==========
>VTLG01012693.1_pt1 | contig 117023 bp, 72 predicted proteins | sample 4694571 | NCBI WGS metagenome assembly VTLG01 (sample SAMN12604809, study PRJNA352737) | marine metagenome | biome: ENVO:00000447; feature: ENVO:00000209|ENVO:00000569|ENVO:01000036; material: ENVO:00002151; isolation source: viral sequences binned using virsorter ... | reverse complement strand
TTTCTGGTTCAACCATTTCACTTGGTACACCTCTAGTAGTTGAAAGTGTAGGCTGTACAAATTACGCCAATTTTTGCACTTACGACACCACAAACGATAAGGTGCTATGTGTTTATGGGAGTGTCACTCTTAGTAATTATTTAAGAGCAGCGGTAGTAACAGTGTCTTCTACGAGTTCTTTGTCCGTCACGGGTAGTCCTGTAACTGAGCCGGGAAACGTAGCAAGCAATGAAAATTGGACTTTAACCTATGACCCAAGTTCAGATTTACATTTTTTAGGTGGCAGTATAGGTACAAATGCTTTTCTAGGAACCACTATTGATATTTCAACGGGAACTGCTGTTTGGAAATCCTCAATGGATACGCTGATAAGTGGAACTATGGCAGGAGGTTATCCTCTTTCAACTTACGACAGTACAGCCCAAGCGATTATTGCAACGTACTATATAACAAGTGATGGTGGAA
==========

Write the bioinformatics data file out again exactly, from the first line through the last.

>VTLG01012693.1_pt1 | contig 117023 bp, 72 predicted proteins | sample 4694571 | NCBI WGS metagenome assembly VTLG01 (sample SAMN12604809, study PRJNA352737) | marine metagenome | biome: ENVO:00000447; feature: ENVO:00000209|ENVO:00000569|ENVO:01000036; material: ENVO:00002151; isolation source: viral sequences binned using virsorter ... | reverse complement strand
TTTCTGGTTCAACCATTTCACTTGGTACACCTCTAGTAGTTGAAAGTGTAGGCTGTACAAATTACGCCAATTTTTGCACTTACGACACCACAAACGATAAGGTGCTATGTGTTTATGGGAGTGTCACTCTTAGTAATTATTTAAGAGCAGCGGTAGTAACAGTGTCTTCTACGAGTTCTTTGTCCGTCACGGGTAGTCCTGTAACTGAGCCGGGAAACGTAGCAAGCAATGAAAATTGGACTTTAACCTATGACCCAAGTTCAGATTTACATTTTTTAGGTGGCAGTATAGGTACAAATGCTTTTCTAGGAACCACTATTGATATTTCAACGGGAACTGCTGTTTGGAAATCCTCAATGGATACGCTGATAAGTGGAACTATGGCAGGAGGTTATCCTCTTTCAACTTACGACAGTACAGCCCAAGCGATTATTGCAACGTACTATATAACAAGTGATGGTGGAA